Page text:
LOVABLE won't be the right adjective to describe Mark, Sick Boy, Spud, and Begbie. They were the quartet of Scottish young men in Irvine Welsh's "Trainspotting", a subversive look into the Edinburgh drug scene during the late 1980s. Danny Boyle added some mind-bending charm into his big-screen adaptation of the book, and it was no surprise that this black comedy was voted as one of the Top 10 British films of the 20th century. Welsh did a follow-up book, as the whereabouts of the lads were detailed in "Porno". It happened a decade after Mark chose life (and relocated to the Netherlands). Boyle's sequel, "T2 Trainspotting" was loosely based from "Porno". The premise showed the quartet twenty years after Mark ran away with the drug money that the four agreed to split on. It was a perfect, if not feel-good, ending to what have been a roller-coaster ride. There were many reasons why Boyle waited that long.
Boyle and Ewan McGregor, who played Mark Renton, have a falling out after the English filmmaker passed up the Scottish actor in favor of Leonardo DiCaprio for his celluloid version of Alex Garland's "The Beach". Boyle went on to win an Academy Award (for "Slumdog Millionaire") while McGregor managed to carve a respectable Hollywood career. It took them almost two decades to put those bad feelings behind them. And it couldn't come at a better time. Boyle wanted McGregor, Ewen Bremner (Spud), Jonny Lee Miller (Sick Boy), and Robert Carlyle (Begbie) to age considerably, which would reflect the severe effects of cocaine (and other illegal drugs). And their looks didn't disappoint the director.
Mark returned from the continent, his marriage about to end and his career nowhere in sight. His ex-buddies didn't do any better; Simon (or Sick Boy) made a living blackmailing academicians and businessmen wanting kinky sex while Spud still struggled to kick off his drug addiction. Gail, his long-suffering partner, and Fergus, their teenage son, don't want to deal with him anymore. As for Begbie, his violent temper kept him in prison for two decades. He wanted to get even with Mark.
Boyle made frequent references to "Trainspotting", a loving tribute to what was certainly an iconic picture. But this sequel didn't retain the subversiveness of the original. Moviegoers were looking at middle-aged men, where nothing much was going for them. They were like Edinburgh's old structures, slowly deteriorating in the less-attractive parts of the city. Boyle's slick editing did a good job in promoting Edinburgh as a tourist destination, as the camera quickly panned the spectacular panorama of Scotland's hilly capital. The soundtrack, which was reminiscent of the British pop rock tunes of the 1980s, gave the main thoroughfares (of Edinburgh) a youthful vibe. There was something else.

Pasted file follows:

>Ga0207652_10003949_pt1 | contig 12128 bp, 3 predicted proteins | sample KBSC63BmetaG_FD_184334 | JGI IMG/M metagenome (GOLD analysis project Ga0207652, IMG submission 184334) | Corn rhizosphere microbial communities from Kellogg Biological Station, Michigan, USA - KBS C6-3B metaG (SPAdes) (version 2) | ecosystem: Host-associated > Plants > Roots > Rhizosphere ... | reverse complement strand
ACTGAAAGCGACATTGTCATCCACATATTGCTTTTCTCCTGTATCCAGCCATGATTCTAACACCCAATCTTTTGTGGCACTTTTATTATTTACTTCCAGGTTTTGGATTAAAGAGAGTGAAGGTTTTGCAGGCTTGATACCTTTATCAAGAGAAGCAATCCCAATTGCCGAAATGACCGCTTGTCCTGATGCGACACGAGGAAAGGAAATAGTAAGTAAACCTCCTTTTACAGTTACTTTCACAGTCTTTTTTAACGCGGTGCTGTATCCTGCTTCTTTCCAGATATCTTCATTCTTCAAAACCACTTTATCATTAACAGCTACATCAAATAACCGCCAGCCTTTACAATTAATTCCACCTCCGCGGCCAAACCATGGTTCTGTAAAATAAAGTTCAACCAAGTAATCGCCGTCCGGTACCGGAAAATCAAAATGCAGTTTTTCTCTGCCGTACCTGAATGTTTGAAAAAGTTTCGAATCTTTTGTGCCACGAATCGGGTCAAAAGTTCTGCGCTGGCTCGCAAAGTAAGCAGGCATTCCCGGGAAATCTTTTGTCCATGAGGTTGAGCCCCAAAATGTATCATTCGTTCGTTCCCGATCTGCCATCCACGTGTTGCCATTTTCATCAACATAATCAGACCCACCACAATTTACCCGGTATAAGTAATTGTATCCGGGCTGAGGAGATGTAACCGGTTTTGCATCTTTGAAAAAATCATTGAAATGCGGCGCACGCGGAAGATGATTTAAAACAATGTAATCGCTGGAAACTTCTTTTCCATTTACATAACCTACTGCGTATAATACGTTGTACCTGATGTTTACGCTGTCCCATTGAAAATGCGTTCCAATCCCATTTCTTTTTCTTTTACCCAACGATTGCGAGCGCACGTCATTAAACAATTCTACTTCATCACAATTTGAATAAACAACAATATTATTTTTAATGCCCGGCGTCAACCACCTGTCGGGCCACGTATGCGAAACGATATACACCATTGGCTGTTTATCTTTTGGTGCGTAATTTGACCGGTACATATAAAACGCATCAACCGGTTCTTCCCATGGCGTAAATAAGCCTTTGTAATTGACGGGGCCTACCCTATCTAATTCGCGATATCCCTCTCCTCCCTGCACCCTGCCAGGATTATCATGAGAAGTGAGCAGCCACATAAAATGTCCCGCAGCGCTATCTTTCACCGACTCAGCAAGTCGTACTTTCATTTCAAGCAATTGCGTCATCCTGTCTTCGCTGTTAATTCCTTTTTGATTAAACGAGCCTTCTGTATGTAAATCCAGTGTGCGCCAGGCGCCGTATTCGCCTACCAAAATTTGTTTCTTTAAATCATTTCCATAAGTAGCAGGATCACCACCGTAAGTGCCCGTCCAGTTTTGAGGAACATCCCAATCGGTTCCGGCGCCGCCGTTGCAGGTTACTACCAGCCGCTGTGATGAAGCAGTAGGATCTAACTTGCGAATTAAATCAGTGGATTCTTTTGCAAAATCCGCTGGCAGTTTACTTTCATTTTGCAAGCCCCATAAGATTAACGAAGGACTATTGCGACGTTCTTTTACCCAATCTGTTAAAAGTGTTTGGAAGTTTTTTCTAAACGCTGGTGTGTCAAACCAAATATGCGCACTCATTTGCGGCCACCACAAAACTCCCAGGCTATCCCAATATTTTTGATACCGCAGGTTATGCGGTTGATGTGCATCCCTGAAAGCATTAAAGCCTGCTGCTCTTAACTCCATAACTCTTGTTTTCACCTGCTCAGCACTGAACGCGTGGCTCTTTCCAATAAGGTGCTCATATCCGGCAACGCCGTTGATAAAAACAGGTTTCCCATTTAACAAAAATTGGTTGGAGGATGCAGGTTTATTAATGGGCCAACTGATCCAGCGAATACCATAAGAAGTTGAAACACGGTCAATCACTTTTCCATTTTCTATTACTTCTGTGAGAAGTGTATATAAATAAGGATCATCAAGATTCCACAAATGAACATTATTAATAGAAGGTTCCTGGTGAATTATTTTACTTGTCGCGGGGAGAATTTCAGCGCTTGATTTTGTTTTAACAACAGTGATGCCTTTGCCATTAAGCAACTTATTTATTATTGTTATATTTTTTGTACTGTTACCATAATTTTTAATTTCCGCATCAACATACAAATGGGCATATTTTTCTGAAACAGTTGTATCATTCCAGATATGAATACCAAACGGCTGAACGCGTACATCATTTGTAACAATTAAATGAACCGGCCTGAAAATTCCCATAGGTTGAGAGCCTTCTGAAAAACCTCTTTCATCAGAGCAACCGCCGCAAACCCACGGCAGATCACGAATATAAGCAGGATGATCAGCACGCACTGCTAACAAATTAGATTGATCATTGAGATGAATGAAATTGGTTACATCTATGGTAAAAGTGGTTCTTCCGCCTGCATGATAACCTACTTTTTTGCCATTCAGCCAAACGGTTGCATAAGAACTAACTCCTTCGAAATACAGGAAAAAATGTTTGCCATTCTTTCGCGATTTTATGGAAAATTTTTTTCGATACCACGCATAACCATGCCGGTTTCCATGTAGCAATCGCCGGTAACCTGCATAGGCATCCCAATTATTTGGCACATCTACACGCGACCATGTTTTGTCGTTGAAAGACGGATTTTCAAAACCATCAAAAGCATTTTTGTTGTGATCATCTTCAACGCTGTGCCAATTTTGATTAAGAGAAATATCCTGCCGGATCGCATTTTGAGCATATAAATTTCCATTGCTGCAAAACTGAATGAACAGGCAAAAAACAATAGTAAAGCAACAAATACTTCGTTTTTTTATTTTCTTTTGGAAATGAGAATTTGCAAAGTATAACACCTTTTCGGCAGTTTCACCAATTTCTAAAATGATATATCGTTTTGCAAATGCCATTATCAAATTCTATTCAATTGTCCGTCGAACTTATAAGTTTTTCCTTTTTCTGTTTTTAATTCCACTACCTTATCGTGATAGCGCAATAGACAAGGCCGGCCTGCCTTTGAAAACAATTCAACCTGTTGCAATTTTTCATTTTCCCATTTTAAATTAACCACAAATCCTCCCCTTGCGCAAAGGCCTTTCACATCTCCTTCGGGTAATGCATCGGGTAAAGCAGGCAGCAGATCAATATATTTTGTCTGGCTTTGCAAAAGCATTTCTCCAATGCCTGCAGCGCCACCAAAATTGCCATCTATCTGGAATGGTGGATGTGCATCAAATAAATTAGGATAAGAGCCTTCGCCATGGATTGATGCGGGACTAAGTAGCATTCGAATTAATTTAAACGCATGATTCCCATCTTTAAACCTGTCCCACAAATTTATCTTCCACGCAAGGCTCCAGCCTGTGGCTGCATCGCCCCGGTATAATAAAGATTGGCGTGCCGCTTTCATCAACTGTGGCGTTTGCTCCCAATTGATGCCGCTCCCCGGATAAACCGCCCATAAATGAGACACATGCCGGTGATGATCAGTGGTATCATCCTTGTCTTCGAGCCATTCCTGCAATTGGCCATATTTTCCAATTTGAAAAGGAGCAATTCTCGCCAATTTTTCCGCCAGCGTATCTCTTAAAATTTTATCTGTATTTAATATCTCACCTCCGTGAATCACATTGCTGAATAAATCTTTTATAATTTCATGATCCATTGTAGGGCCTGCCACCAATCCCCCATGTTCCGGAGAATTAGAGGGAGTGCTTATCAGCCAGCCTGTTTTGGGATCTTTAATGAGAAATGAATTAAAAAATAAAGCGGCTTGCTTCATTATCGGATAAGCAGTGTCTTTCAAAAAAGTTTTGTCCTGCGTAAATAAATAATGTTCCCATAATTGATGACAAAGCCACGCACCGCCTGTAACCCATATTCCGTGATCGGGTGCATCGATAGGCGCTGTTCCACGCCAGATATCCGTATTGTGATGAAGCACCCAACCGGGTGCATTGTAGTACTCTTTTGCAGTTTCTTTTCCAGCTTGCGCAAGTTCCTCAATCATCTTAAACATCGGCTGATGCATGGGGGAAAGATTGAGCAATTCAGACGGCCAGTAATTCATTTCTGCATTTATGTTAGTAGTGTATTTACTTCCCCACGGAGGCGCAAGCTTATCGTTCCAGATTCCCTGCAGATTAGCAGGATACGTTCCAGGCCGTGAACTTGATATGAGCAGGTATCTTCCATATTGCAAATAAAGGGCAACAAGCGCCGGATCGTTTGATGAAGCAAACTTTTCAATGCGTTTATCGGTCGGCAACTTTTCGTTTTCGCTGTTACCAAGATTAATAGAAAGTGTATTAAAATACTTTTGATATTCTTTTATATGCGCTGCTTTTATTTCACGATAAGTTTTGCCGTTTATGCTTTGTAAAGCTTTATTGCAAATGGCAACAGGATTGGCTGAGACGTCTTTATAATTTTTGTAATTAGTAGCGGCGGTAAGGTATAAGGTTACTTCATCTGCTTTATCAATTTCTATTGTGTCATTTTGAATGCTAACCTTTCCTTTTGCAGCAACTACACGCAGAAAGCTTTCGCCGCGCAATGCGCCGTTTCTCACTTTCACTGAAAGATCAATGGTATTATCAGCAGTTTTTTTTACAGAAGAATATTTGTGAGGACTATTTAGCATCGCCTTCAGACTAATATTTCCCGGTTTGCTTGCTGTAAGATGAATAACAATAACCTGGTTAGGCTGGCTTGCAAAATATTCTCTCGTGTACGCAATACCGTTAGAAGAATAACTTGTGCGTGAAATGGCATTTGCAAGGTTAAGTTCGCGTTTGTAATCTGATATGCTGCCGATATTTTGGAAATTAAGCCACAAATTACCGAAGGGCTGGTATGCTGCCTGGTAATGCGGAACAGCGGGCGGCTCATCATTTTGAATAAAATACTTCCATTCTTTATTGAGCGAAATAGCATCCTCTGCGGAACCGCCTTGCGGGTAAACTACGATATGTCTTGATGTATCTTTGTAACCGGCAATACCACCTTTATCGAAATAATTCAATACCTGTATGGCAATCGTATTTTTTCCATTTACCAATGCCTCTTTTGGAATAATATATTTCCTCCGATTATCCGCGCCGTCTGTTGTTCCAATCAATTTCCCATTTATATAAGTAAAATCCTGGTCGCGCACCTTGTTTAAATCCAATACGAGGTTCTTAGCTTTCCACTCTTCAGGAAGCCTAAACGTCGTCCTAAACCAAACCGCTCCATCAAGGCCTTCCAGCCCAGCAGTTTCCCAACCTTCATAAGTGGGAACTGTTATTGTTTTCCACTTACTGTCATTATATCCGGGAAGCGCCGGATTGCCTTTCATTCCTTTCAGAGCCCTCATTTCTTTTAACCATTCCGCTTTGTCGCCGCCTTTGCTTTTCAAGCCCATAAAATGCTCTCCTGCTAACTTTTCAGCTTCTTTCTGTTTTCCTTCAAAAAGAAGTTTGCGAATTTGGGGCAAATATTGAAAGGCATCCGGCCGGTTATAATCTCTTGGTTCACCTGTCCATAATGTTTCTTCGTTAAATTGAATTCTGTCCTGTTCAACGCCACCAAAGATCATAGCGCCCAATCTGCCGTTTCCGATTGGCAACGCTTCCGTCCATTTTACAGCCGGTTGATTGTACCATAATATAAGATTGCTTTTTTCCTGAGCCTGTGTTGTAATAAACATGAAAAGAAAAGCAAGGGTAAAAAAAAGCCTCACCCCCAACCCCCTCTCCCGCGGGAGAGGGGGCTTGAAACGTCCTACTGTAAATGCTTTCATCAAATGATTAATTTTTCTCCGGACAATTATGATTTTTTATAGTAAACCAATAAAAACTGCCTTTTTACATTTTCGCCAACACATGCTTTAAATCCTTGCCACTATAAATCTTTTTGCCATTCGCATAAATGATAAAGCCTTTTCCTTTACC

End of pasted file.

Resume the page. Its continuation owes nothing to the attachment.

There was a scene where Mark and Simon went to a remote pub, where a small group of middle-aged Scots gathered to celebrate the Battle of the Boyne. They were supposed to steal the debit cards of the unsuspecting victims, but the duo ended up singing about the defeat of the Catholic forces on the east coast of Ireland in 1690. The Battle of the Boyne pitted deposed King James II, a Catholic, against his nephew, William III, a Protestant. There was more at stake in this religious battle, as James had the backing of King Louis XIV of France while William had Pope Alexander VIII on his side. The King of France wanted to rule Europe, and the papacy was against it. The Prince of Orange was a sworn enemy of the French monarch. King William's win ensured that England, Scotland, and Ireland remained as Protestant domains. What did it have to do with the film?
Boyle didn't intend this scene to add historical value to a movie reminiscing about drugs (and making amends on those who were hurt along the way). Scotland had a love-hate relationship with England, so the scene would dumbfound viewers. Boyle, a native of Kent, could be making a subtle political message. It would still depend on the eyes of the beholder (or the director who rather not be transparent about it). How about Brexit having a grave effect on the future of Great Britain?
The scenes leading to the climatic scene were like traveling on a familiar route, coming to a full circle. The final scene showed Mark dancing to Iggy Pop's "Lust for Life", which might suggest another sequel. The film featured Diane (Kelly Macdonald), Mark's girlfriend during their younger years. She managed to turn her back on drugs, with a legal career to be proud of. Boyle might be tempted to explore their relationship, as Mark deserved another chance for a better life. As Mark would put it, choose social media to show that you were better off than your friends (or so they thought).